Before I get into the story, I should explain something. During the parenting training we were told a bit about how government views family situations. If the biological parents of a child are willing to make an effort in rectifying their circumstances in order to get a child back, government will favour reconciliation with the biological family over placing the child in foster care or adoption.
As I said last time, we decided to pray and see what God would do with our hearts the next time we spent time with Amo. On our way to our second visit to the home, we again had some time in the car to talk and pray together. We prayed mostly for God to deal clearly with us regarding Amo.
We were less apprehensive this time as we knew what to expect. Looking back, I think I was trying really hard to be objective. I didn’t want to commit to Amo until we had spent time with all the children. While I may have been showing caution and restraint outwardly, inside I was intrigued by Amo and I was eager to see what God would do.
We arrived at the house and took some time to greet the house-moms. As we walked through the various rooms we greeted and played with the children, all the while keeping an eye out for Amo. It wasn’t long before I realised that she was nowhere to be seen. Eventually Liezl pointed out a coloured* lady on the other side of the playground. She was holding a little girl who looked like Amo.
I was devastated.
It was so unexpected. I immediately assumed the lady was Amo’s mom and that she was making an effort to reconcile with her baby. At the very least it looked like a positive move on the mom’s part. One of my criteria was an easy adoption. If the mom was involved, even in the slightest way, it would complicate the adoption a good deal more. It was a double-disappointment. On the one hand, I felt like we had lost Amo. On the other hand I was upset because, if there was a chance with Amo, it would now be a fight. Selfish, hey?
I was grumpy for the rest of the day – even after we found out it wasn’t Amo’s mom. It turned out that the lady was just another volunteer and that we had nothing to worry about. Liezl went and got Amo straight away and we spent the rest of our time there with her.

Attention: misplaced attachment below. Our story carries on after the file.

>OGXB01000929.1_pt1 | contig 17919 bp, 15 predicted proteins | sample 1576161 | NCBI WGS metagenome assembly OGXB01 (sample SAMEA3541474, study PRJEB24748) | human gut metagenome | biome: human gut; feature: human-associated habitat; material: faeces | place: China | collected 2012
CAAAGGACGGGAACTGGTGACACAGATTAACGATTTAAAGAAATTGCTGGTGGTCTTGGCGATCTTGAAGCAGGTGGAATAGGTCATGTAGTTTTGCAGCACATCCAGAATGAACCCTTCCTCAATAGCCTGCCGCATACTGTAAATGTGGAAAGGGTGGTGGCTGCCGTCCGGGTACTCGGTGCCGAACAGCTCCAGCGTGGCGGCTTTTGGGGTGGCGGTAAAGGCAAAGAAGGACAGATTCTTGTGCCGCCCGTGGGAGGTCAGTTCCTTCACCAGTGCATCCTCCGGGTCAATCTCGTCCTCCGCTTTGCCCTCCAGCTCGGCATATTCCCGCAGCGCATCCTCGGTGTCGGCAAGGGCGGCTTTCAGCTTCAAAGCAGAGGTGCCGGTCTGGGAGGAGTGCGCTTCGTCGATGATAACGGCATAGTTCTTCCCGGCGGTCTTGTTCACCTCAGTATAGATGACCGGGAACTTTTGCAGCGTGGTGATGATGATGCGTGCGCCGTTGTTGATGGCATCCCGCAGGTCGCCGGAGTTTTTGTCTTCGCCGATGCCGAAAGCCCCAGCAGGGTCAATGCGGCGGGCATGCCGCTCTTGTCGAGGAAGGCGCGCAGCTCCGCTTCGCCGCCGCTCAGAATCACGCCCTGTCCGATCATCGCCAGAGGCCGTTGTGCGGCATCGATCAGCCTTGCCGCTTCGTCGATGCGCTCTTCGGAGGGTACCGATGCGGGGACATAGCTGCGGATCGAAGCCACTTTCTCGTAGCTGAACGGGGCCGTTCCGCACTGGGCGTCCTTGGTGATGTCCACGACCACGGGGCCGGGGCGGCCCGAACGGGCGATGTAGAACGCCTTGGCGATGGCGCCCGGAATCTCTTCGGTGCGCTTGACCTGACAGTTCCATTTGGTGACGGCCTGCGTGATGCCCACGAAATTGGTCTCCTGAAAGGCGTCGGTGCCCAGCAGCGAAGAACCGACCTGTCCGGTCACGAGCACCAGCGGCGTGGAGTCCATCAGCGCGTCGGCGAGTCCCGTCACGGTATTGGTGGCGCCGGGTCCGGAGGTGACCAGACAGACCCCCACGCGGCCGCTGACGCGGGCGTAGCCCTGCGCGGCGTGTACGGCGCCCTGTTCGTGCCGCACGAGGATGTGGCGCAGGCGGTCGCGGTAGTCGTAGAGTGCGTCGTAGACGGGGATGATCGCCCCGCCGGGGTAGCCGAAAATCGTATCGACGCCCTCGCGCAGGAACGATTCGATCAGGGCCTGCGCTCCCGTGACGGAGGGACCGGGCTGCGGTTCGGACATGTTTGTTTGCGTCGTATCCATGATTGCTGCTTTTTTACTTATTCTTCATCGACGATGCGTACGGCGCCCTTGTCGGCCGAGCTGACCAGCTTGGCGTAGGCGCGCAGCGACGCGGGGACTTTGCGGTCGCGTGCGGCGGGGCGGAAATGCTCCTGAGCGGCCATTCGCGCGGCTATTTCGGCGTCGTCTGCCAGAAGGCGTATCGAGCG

It was clear that God had done something in my heart. In those first moments, a few weeks before, she had made her way into my heart – without me realising it. It was almost like I had an arrogant mindset that said that this will happen on my terms. It didn’t. She wasn’t a boy, she wasn’t a young baby – she was already just over a year old, and she wasn’t a straight adoption case.
Needless to say from that day, our time spent at the home was focused on Amo. We visited Amo at the home a few times during that November and it wasn’t long before we were allowed to take her out for the day. Liezl and I were both on leave during that December, and we spent it traveling out to Krugersdorp every two or three days to visit or take Amo out for the day. These were special times because we got to know the joy that is Amo.
* Please note that in a South African context, the use of the term “coloured” is socially and culturally acceptable and describes a person of mixed race.
Prev: Adopting Amo – Part 7: Meet Amo
Next: Adopting Amo: Countering or Counting on Culture
God bless you on your journey to adopt. We are hoping to adopt siblings from Hungary.
Well all the best to you too, I trust all will go well. Thank you for reading. I love the scripture on your About page. I love it that God doesn’t just give the lonely friends – he gives them family. One of God’s most powerful institutions is family. It’s a great privilege to be family to the world. Go for it!
At last have read your blog and await the newest update. Quite a rollercoaster journey emotionally.